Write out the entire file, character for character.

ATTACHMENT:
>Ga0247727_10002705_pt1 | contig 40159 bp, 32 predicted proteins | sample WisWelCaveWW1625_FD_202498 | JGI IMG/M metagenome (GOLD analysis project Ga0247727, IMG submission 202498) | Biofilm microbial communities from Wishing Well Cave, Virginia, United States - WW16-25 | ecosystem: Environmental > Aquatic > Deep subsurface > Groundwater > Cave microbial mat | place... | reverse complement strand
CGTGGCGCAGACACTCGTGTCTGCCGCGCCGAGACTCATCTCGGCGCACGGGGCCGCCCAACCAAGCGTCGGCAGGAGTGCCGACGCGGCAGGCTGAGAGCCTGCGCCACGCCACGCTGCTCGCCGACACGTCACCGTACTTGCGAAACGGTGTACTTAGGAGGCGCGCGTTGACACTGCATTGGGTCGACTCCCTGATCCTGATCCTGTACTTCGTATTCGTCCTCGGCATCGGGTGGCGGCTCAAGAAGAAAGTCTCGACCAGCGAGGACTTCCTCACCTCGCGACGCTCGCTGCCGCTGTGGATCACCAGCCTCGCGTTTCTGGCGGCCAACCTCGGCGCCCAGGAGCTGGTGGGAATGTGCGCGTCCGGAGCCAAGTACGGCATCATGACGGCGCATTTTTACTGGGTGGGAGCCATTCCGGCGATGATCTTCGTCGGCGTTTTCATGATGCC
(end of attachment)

>Ga0247727_10002705_pt1 | contig 40159 bp, 32 predicted proteins | sample WisWelCaveWW1625_FD_202498 | JGI IMG/M metagenome (GOLD analysis project Ga0247727, IMG submission 202498) | Biofilm microbial communities from Wishing Well Cave, Virginia, United States - WW16-25 | ecosystem: Environmental > Aquatic > Deep subsurface > Groundwater > Cave microbial mat | place... | reverse complement strand
CGTGGCGCAGACACTCGTGTCTGCCGCGCCGAGACTCATCTCGGCGCACGGGGCCGCCCAACCAAGCGTCGGCAGGAGTGCCGACGCGGCAGGCTGAGAGCCTGCGCCACGCCACGCTGCTCGCCGACACGTCACCGTACTTGCGAAACGGTGTACTTAGGAGGCGCGCGTTGACACTGCATTGGGTCGACTCCCTGATCCTGATCCTGTACTTCGTATTCGTCCTCGGCATCGGGTGGCGGCTCAAGAAGAAAGTCTCGACCAGCGAGGACTTCCTCACCTCGCGACGCTCGCTGCCGCTGTGGATCACCAGCCTCGCGTTTCTGGCGGCCAACCTCGGCGCCCAGGAGCTGGTGGGAATGTGCGCGTCCGGAGCCAAGTACGGCATCATGACGGCGCATTTTTACTGGGTGGGAGCCATTCCGGCGATGATCTTCGTCGGCGTTTTCATGATGCC